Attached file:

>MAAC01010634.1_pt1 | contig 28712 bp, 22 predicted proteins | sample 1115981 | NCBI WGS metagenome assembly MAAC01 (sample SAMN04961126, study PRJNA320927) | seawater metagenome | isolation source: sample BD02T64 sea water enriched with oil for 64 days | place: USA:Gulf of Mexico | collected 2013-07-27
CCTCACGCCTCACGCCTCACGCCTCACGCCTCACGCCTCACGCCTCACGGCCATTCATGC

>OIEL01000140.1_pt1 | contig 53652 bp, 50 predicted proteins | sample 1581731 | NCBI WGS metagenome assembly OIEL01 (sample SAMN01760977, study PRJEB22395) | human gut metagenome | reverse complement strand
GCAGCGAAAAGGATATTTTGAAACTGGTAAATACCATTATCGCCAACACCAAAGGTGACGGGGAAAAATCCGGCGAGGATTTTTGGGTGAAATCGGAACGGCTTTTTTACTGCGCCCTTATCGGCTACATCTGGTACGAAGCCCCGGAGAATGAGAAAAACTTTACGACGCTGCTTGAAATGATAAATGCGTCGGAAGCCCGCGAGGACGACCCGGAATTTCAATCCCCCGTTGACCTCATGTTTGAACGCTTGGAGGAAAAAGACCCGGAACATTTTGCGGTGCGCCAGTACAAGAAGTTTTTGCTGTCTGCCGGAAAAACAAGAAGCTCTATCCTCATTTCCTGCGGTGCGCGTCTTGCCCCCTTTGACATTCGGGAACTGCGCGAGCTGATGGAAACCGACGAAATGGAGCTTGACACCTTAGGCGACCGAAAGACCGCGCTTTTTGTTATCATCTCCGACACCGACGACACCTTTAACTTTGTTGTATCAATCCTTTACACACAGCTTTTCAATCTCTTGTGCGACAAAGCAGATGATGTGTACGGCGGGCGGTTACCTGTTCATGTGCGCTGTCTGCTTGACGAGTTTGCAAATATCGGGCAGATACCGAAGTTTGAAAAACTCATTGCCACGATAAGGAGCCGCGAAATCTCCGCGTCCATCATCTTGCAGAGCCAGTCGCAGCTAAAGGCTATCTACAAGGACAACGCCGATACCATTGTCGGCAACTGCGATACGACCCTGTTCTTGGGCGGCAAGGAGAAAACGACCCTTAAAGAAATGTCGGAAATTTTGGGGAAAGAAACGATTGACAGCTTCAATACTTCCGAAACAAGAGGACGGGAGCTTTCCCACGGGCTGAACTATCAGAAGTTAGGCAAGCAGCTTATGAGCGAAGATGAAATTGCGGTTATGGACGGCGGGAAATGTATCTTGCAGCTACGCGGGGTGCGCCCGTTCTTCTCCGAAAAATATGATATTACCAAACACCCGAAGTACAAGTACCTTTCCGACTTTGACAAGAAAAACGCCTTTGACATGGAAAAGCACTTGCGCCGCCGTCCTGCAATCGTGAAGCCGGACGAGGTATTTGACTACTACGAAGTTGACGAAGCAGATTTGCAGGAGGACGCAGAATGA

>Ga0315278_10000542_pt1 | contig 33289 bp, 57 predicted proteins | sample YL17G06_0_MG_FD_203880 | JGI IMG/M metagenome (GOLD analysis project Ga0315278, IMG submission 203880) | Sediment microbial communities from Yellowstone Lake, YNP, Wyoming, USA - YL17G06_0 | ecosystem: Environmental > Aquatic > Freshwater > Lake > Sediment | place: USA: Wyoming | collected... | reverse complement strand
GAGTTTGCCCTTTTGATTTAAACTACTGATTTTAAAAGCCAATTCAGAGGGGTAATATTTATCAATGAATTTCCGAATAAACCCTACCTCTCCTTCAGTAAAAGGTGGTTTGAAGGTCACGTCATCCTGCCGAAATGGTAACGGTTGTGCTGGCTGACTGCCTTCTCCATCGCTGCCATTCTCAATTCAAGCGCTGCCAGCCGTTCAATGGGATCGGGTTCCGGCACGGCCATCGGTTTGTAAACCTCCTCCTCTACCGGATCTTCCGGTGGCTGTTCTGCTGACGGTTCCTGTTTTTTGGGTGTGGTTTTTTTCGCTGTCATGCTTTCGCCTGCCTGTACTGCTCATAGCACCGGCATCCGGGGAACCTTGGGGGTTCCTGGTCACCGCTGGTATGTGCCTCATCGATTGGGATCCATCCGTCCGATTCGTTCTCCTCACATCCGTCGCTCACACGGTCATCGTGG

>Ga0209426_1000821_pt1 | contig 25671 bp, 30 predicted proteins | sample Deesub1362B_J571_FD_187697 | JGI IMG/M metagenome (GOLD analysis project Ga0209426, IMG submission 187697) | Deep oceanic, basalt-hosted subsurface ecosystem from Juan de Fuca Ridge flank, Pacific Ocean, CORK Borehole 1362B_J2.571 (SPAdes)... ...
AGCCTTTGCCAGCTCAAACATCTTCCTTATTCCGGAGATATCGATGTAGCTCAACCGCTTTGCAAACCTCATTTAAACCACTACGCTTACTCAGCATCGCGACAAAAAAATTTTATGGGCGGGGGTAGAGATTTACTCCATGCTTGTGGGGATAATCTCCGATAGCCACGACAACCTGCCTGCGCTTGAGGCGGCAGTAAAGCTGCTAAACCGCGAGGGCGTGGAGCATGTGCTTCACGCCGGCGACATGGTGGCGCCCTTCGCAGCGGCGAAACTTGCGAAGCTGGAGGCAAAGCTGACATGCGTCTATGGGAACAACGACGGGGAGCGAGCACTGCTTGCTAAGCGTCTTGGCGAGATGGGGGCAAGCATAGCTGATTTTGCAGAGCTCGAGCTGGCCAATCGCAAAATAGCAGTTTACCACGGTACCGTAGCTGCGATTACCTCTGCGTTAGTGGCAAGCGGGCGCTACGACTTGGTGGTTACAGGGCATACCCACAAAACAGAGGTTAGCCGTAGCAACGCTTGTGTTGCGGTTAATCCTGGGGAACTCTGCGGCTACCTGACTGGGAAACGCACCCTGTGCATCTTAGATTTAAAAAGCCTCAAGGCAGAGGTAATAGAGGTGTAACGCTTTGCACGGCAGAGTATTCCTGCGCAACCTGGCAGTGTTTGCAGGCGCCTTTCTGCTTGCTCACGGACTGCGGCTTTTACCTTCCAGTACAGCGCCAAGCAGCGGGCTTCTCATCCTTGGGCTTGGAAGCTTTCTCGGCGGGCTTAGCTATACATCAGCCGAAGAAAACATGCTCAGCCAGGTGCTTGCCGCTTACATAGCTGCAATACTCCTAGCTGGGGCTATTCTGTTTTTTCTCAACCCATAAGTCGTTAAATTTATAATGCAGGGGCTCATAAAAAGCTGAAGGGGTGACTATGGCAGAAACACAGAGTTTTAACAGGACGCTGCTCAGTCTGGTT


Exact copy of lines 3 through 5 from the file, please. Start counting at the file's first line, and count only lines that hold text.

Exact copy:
>OIEL01000140.1_pt1 | contig 53652 bp, 50 predicted proteins | sample 1581731 | NCBI WGS metagenome assembly OIEL01 (sample SAMN01760977, study PRJEB22395) | human gut metagenome | reverse complement strand
GCAGCGAAAAGGATATTTTGAAACTGGTAAATACCATTATCGCCAACACCAAAGGTGACGGGGAAAAATCCGGCGAGGATTTTTGGGTGAAATCGGAACGGCTTTTTTACTGCGCCCTTATCGGCTACATCTGGTACGAAGCCCCGGAGAATGAGAAAAACTTTACGACGCTGCTTGAAATGATAAATGCGTCGGAAGCCCGCGAGGACGACCCGGAATTTCAATCCCCCGTTGACCTCATGTTTGAACGCTTGGAGGAAAAAGACCCGGAACATTTTGCGGTGCGCCAGTACAAGAAGTTTTTGCTGTCTGCCGGAAAAACAAGAAGCTCTATCCTCATTTCCTGCGGTGCGCGTCTTGCCCCCTTTGACATTCGGGAACTGCGCGAGCTGATGGAAACCGACGAAATGGAGCTTGACACCTTAGGCGACCGAAAGACCGCGCTTTTTGTTATCATCTCCGACACCGACGACACCTTTAACTTTGTTGTATCAATCCTTTACACACAGCTTTTCAATCTCTTGTGCGACAAAGCAGATGATGTGTACGGCGGGCGGTTACCTGTTCATGTGCGCTGTCTGCTTGACGAGTTTGCAAATATCGGGCAGATACCGAAGTTTGAAAAACTCATTGCCACGATAAGGAGCCGCGAAATCTCCGCGTCCATCATCTTGCAGAGCCAGTCGCAGCTAAAGGCTATCTACAAGGACAACGCCGATACCATTGTCGGCAACTGCGATACGACCCTGTTCTTGGGCGGCAAGGAGAAAACGACCCTTAAAGAAATGTCGGAAATTTTGGGGAAAGAAACGATTGACAGCTTCAATACTTCCGAAACAAGAGGACGGGAGCTTTCCCACGGGCTGAACTATCAGAAGTTAGGCAAGCAGCTTATGAGCGAAGATGAAATTGCGGTTATGGACGGCGGGAAATGTATCTTGCAGCTACGCGGGGTGCGCCCGTTCTTCTCCGAAAAATATGATATTACCAAACACCCGAAGTACAAGTACCTTTCCGACTTTGACAAGAAAAACGCCTTTGACATGGAAAAGCACTTGCGCCGCCGTCCTGCAATCGTGAAGCCGGACGAGGTATTTGACTACTACGAAGTTGACGAAGCAGATTTGCAGGAGGACGCAGAATGA

>Ga0315278_10000542_pt1 | contig 33289 bp, 57 predicted proteins | sample YL17G06_0_MG_FD_203880 | JGI IMG/M metagenome (GOLD analysis project Ga0315278, IMG submission 203880) | Sediment microbial communities from Yellowstone Lake, YNP, Wyoming, USA - YL17G06_0 | ecosystem: Environmental > Aquatic > Freshwater > Lake > Sediment | place: USA: Wyoming | collected... | reverse complement strand